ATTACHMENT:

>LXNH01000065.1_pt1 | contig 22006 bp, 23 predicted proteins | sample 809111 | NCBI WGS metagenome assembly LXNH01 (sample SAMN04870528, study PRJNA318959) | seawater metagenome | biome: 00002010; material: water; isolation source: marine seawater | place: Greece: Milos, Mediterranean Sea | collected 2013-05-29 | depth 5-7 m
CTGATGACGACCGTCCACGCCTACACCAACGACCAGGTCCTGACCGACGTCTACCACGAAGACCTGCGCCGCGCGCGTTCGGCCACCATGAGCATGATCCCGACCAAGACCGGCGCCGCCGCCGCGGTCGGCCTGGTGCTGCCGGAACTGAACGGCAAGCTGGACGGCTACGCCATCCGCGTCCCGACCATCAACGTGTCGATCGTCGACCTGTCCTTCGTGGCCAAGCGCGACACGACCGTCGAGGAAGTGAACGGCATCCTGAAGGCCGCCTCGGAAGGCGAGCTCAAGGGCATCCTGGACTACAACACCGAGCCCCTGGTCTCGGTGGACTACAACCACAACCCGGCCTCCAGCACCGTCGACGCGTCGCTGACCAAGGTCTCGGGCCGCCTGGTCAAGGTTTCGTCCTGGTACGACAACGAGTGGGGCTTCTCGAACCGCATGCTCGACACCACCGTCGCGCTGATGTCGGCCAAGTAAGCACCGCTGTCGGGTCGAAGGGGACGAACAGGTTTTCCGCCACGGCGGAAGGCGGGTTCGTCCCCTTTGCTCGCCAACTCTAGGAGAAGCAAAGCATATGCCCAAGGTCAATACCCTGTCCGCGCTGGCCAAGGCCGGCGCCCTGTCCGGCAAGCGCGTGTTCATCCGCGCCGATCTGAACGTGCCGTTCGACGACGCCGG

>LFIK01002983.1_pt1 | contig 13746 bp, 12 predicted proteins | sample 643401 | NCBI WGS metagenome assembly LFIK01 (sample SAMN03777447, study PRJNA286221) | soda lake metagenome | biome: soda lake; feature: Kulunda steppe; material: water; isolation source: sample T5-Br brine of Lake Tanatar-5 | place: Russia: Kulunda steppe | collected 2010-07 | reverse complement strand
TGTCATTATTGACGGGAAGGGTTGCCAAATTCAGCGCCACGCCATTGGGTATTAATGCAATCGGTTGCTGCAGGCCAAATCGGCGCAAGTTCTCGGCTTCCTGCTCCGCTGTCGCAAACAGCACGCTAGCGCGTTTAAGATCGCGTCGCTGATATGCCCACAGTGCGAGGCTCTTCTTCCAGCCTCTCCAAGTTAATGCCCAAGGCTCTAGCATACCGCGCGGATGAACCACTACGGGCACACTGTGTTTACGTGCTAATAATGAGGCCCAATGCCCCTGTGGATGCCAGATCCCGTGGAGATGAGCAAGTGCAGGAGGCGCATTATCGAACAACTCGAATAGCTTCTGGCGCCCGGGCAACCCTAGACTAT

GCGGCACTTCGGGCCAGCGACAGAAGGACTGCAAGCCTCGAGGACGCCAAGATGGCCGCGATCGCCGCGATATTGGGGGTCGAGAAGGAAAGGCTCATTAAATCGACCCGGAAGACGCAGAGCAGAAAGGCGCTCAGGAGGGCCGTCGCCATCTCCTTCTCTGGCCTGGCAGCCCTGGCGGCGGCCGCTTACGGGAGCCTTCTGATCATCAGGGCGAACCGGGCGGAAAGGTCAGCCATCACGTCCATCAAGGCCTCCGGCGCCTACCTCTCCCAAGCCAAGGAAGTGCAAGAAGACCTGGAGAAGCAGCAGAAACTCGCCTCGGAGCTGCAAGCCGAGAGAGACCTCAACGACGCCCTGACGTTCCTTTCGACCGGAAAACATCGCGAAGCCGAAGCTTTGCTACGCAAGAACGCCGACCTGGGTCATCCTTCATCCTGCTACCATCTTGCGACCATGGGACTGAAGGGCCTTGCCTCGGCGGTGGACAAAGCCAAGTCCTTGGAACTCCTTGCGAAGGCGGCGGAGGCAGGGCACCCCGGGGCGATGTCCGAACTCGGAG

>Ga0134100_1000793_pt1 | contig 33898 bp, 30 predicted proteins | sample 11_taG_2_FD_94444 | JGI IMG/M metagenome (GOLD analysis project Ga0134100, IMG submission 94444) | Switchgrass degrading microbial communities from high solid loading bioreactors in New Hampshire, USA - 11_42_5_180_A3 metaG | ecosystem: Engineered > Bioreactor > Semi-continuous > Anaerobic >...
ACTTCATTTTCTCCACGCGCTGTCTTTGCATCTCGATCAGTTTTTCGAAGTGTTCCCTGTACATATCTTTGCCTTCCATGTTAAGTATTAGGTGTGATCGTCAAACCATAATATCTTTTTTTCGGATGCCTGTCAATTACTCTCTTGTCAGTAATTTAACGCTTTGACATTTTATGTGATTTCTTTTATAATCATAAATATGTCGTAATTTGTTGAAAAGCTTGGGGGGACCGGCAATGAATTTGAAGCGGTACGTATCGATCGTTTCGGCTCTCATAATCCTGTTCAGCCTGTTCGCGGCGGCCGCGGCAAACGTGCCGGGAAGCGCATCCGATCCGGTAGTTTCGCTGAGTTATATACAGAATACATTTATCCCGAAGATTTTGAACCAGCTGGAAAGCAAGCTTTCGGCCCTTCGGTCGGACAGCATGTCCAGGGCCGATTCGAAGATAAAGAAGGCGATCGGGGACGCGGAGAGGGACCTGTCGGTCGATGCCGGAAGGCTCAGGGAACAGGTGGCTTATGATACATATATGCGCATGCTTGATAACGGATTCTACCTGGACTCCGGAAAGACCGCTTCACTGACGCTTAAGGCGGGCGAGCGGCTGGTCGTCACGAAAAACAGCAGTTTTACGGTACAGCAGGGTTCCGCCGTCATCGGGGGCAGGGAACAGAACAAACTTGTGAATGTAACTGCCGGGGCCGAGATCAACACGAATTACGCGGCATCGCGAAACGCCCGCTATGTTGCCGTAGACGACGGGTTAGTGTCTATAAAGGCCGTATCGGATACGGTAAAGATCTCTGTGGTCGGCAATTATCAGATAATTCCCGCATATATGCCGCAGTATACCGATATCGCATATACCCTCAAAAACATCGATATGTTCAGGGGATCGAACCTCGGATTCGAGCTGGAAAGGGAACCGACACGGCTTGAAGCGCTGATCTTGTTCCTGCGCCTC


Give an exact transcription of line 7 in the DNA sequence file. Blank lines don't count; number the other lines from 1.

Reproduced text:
ACTTCATTTTCTCCACGCGCTGTCTTTGCATCTCGATCAGTTTTTCGAAGTGTTCCCTGTACATATCTTTGCCTTCCATGTTAAGTATTAGGTGTGATCGTCAAACCATAATATCTTTTTTTCGGATGCCTGTCAATTACTCTCTTGTCAGTAATTTAACGCTTTGACATTTTATGTGATTTCTTTTATAATCATAAATATGTCGTAATTTGTTGAAAAGCTTGGGGGGACCGGCAATGAATTTGAAGCGGTACGTATCGATCGTTTCGGCTCTCATAATCCTGTTCAGCCTGTTCGCGGCGGCCGCGGCAAACGTGCCGGGAAGCGCATCCGATCCGGTAGTTTCGCTGAGTTATATACAGAATACATTTATCCCGAAGATTTTGAACCAGCTGGAAAGCAAGCTTTCGGCCCTTCGGTCGGACAGCATGTCCAGGGCCGATTCGAAGATAAAGAAGGCGATCGGGGACGCGGAGAGGGACCTGTCGGTCGATGCCGGAAGGCTCAGGGAACAGGTGGCTTATGATACATATATGCGCATGCTTGATAACGGATTCTACCTGGACTCCGGAAAGACCGCTTCACTGACGCTTAAGGCGGGCGAGCGGCTGGTCGTCACGAAAAACAGCAGTTTTACGGTACAGCAGGGTTCCGCCGTCATCGGGGGCAGGGAACAGAACAAACTTGTGAATGTAACTGCCGGGGCCGAGATCAACACGAATTACGCGGCATCGCGAAACGCCCGCTATGTTGCCGTAGACGACGGGTTAGTGTCTATAAAGGCCGTATCGGATACGGTAAAGATCTCTGTGGTCGGCAATTATCAGATAATTCCCGCATATATGCCGCAGTATACCGATATCGCATATACCCTCAAAAACATCGATATGTTCAGGGGATCGAACCTCGGATTCGAGCTGGAAAGGGAACCGACACGGCTTGAAGCGCTGATCTTGTTCCTGCGCCTC